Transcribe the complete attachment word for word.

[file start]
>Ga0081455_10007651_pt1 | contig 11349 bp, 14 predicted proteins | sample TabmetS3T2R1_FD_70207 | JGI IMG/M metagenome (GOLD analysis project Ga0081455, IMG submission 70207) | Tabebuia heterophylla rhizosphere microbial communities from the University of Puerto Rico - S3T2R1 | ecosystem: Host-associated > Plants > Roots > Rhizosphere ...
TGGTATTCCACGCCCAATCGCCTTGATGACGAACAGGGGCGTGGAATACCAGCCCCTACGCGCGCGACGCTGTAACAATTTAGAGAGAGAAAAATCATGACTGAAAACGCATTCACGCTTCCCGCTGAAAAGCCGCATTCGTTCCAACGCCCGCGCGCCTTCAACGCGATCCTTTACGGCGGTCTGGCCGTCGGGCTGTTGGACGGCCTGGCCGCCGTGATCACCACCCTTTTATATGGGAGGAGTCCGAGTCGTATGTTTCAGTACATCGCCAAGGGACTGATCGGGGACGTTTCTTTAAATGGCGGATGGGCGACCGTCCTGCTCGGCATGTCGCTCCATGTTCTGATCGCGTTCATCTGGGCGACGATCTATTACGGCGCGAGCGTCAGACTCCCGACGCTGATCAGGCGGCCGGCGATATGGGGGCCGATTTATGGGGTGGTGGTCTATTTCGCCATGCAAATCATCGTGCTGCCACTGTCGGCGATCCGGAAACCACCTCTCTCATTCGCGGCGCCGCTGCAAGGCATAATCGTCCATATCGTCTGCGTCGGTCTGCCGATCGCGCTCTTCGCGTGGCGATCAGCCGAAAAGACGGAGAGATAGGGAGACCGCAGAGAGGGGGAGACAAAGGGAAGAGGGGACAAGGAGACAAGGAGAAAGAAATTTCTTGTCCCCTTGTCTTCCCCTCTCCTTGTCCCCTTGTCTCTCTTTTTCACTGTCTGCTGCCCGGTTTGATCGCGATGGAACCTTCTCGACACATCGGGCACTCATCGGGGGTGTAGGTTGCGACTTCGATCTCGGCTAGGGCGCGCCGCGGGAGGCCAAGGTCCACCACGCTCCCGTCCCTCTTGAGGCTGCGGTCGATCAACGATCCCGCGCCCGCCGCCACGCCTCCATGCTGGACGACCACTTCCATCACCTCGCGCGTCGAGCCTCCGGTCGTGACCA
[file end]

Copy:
>Ga0081455_10007651_pt1 | contig 11349 bp, 14 predicted proteins | sample TabmetS3T2R1_FD_70207 | JGI IMG/M metagenome (GOLD analysis project Ga0081455, IMG submission 70207) | Tabebuia heterophylla rhizosphere microbial communities from the University of Puerto Rico - S3T2R1 | ecosystem: Host-associated > Plants > Roots > Rhizosphere ...
TGGTATTCCACGCCCAATCGCCTTGATGACGAACAGGGGCGTGGAATACCAGCCCCTACGCGCGCGACGCTGTAACAATTTAGAGAGAGAAAAATCATGACTGAAAACGCATTCACGCTTCCCGCTGAAAAGCCGCATTCGTTCCAACGCCCGCGCGCCTTCAACGCGATCCTTTACGGCGGTCTGGCCGTCGGGCTGTTGGACGGCCTGGCCGCCGTGATCACCACCCTTTTATATGGGAGGAGTCCGAGTCGTATGTTTCAGTACATCGCCAAGGGACTGATCGGGGACGTTTCTTTAAATGGCGGATGGGCGACCGTCCTGCTCGGCATGTCGCTCCATGTTCTGATCGCGTTCATCTGGGCGACGATCTATTACGGCGCGAGCGTCAGACTCCCGACGCTGATCAGGCGGCCGGCGATATGGGGGCCGATTTATGGGGTGGTGGTCTATTTCGCCATGCAAATCATCGTGCTGCCACTGTCGGCGATCCGGAAACCACCTCTCTCATTCGCGGCGCCGCTGCAAGGCATAATCGTCCATATCGTCTGCGTCGGTCTGCCGATCGCGCTCTTCGCGTGGCGATCAGCCGAAAAGACGGAGAGATAGGGAGACCGCAGAGAGGGGGAGACAAAGGGAAGAGGGGACAAGGAGACAAGGAGAAAGAAATTTCTTGTCCCCTTGTCTTCCCCTCTCCTTGTCCCCTTGTCTCTCTTTTTCACTGTCTGCTGCCCGGTTTGATCGCGATGGAACCTTCTCGACACATCGGGCACTCATCGGGGGTGTAGGTTGCGACTTCGATCTCGGCTAGGGCGCGCCGCGGGAGGCCAAGGTCCACCACGCTCCCGTCCCTCTTGAGGCTGCGGTCGATCAACGATCCCGCGCCCGCCGCCACGCCTCCATGCTGGACGACCACTTCCATCACCTCGCGCGTCGAGCCTCCGGTCGTGACCA